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News Release
FOR RELEASE - March 7, 2012
Contact: Meredith Martino,

American Association of Port Authorities
Phone: (202) 792-4033

Seaport Experts Urge Congress to Support Port Security Grants, Fully Use Harbor Maintenance Tax & Fund Channel Construction

Underfunding Key Programs Poses Challenges for National Security, U.S. International Competitiveness

At two separate Congressional hearings today, AAPA representatives emphasized the need for federal support for seaport security and maintenance and improvements to federal navigation channels.  Port industry leaders illustrated the challenges that underfunding security and dredging pose for national security and US international competitiveness. 

As the House Appropriations Committee begins work on the Fiscal Year 2013 budget, AAPA executives reminded Congressional leaders of the critical role that ports play for the nation – serving as a front line of defense on international borders and facilitating overseas trade, 99 percent of which moves by water.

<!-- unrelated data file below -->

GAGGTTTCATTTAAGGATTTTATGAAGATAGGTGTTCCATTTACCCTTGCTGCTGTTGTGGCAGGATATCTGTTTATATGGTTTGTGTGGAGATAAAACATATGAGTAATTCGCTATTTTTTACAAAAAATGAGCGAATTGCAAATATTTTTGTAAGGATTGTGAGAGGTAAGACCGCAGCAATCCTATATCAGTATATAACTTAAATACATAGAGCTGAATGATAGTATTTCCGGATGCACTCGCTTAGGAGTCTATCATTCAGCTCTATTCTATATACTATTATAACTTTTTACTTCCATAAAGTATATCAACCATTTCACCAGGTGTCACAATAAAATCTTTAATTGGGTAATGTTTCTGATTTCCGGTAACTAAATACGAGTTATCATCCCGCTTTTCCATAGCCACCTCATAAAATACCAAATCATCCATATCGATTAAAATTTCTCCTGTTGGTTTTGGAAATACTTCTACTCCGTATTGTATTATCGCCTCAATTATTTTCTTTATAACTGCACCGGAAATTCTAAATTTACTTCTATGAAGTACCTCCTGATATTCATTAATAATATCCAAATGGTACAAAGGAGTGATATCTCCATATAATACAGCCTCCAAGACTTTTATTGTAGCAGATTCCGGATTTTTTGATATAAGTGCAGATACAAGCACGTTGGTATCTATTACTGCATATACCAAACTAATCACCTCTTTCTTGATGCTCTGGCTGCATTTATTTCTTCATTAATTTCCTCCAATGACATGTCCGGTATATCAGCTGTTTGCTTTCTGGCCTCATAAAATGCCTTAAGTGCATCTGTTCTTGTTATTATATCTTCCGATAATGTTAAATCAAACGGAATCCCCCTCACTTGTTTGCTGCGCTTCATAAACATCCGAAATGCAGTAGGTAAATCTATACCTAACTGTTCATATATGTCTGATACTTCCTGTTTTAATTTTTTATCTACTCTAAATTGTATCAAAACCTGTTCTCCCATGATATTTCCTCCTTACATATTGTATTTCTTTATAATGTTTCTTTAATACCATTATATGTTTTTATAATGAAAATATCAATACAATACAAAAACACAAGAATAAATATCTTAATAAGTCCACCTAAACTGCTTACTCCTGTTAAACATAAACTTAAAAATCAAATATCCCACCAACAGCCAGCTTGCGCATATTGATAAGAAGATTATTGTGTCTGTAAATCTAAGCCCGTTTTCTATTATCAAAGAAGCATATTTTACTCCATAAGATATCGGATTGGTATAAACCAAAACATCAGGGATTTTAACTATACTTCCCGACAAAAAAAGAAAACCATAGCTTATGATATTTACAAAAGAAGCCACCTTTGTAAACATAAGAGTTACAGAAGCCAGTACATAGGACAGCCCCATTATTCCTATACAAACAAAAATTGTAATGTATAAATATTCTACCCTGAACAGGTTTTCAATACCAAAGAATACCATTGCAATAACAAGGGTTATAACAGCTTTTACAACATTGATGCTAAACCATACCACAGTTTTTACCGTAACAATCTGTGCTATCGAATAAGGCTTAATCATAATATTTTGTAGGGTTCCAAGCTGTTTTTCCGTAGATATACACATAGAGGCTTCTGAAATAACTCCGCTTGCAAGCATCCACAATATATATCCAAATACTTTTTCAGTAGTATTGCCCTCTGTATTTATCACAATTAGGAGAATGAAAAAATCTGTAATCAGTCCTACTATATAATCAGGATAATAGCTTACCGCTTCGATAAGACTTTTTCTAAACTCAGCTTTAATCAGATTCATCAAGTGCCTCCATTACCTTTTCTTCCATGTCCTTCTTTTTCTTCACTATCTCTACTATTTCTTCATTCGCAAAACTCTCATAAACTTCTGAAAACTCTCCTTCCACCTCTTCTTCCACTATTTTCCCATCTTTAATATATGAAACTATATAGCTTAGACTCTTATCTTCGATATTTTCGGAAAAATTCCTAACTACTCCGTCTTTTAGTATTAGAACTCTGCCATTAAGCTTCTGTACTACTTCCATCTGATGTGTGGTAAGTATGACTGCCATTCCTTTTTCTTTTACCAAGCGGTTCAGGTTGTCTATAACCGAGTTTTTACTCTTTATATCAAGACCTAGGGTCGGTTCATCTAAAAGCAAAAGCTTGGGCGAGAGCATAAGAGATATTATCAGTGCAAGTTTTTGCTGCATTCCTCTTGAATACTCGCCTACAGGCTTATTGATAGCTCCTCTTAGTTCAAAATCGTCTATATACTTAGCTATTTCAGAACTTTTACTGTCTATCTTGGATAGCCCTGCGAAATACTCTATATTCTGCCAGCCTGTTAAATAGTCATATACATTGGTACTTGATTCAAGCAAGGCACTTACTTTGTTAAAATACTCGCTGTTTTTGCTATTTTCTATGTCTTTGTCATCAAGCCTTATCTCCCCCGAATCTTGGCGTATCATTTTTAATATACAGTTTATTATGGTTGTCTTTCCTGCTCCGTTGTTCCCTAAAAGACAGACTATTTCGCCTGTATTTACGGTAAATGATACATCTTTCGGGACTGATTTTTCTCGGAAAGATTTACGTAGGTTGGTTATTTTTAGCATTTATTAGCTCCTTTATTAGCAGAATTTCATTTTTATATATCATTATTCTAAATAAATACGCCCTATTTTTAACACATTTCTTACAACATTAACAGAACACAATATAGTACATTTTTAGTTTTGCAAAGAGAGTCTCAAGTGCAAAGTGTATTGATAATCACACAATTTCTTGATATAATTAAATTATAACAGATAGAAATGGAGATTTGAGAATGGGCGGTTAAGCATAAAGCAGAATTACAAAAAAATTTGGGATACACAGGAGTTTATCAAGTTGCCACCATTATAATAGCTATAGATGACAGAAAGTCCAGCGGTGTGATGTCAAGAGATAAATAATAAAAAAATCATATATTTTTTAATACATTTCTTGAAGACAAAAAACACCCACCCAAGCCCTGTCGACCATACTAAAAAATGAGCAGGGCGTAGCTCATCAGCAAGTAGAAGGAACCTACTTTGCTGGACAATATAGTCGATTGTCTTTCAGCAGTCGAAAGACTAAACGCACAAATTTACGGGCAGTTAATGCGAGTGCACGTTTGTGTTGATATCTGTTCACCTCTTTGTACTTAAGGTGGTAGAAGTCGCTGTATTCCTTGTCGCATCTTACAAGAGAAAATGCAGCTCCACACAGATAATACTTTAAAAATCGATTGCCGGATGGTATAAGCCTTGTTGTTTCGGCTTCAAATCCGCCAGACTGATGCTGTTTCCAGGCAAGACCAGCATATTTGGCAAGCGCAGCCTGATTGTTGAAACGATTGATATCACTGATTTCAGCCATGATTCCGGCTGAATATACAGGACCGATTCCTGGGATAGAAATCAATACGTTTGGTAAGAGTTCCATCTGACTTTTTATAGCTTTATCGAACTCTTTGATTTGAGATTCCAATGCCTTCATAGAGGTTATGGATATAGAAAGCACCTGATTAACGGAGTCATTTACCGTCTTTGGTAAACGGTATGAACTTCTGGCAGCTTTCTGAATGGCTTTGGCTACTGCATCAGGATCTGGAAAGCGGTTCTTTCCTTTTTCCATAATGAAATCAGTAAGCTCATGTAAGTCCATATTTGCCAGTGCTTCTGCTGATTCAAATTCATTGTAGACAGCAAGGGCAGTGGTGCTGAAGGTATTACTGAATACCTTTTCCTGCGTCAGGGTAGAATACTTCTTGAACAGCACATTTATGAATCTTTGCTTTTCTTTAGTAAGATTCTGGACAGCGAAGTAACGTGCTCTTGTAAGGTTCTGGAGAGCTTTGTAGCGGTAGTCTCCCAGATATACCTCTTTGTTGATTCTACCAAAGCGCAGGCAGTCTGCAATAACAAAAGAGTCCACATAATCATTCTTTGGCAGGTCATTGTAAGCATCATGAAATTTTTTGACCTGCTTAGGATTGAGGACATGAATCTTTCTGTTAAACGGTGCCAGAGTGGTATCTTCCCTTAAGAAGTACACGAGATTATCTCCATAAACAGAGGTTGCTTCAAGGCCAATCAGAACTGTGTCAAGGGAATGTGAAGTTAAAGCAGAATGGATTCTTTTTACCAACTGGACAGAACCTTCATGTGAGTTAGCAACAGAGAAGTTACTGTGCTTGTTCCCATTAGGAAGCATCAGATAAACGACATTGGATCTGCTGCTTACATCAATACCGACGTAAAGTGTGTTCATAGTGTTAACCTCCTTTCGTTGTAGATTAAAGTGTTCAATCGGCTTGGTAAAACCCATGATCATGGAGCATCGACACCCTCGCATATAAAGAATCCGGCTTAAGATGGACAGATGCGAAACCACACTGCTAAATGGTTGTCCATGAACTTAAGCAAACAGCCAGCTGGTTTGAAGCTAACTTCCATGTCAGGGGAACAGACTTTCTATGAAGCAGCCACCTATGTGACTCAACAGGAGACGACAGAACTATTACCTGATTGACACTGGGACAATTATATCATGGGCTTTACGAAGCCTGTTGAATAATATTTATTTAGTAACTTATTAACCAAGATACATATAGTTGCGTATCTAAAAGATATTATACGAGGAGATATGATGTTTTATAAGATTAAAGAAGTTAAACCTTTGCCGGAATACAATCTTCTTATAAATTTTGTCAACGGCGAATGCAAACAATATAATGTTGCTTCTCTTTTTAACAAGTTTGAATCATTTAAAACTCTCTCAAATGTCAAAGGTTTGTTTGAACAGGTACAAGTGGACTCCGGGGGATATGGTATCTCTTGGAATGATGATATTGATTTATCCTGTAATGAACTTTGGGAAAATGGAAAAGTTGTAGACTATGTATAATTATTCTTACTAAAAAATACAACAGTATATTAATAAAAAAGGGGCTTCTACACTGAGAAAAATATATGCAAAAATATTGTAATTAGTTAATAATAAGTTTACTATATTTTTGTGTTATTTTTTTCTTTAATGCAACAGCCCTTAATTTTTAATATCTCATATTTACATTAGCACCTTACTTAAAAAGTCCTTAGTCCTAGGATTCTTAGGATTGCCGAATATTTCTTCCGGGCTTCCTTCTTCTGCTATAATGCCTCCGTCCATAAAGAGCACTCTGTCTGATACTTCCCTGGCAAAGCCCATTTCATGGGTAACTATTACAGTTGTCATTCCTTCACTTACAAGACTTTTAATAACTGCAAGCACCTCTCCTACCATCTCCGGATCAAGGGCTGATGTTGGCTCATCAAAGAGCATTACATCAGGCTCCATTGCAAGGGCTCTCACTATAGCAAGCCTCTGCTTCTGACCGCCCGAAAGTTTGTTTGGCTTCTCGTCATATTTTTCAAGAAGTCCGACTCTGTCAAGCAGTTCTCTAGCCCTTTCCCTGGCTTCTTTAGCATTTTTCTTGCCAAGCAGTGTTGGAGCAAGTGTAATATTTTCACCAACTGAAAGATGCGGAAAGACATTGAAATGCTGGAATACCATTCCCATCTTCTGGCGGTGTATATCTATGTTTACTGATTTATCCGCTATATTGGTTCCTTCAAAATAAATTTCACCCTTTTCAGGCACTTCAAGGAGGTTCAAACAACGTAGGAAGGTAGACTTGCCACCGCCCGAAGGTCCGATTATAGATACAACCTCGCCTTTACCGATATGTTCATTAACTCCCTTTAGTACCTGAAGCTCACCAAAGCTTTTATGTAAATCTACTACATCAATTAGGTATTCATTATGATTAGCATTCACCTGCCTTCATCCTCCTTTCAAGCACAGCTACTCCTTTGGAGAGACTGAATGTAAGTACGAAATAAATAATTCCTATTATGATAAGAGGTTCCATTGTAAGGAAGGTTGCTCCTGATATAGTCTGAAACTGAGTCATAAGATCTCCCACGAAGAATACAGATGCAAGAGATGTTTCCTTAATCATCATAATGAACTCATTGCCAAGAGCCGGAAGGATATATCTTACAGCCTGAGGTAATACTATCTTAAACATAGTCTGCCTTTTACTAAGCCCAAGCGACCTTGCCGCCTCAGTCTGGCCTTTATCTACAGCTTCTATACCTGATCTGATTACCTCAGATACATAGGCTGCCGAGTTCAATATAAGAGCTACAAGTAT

Captain John Holmes, Deputy Executive Director of Operations at the Port of Los Angeles, testified before the Homeland Security Subcommittee regarding Port Security Grants within the Federal Emergency Management Agency.   “The FY 2012 funding level represents a 59 percent cut from the prior year and 75 percent less than the authorized level,” Holmes stated.  “This will harm our ability to expand protection of our maritime assets, carry out Port-Wide Risk Management Plans and fund federal mandates such as installation of TWIC readers.”

AAPA President and CEO Kurt Nagle submitted testimony to the Energy and Water Subcommittee on the budget for the U.S. Army Corps of Engineers’ Civil Works program.  The testimony focused on the need for full use of the Harbor Maintenance Tax annual revenue for maintenance dredging and the need to adequately fund needed channel deepening projects. Nagle wrote, “The federal government has a unique Constitutional responsibility to maintain and improve the infrastructure that enables the flow of commerce, and much of that infrastructure in and around seaports have been neglected for too long, particularly the capacity of the federal channels which affects the ports’ ability to move cargo efficiently into and out of the U.S. This hurts U.S. business, hurts U.S. workers and hurts our national economy.”

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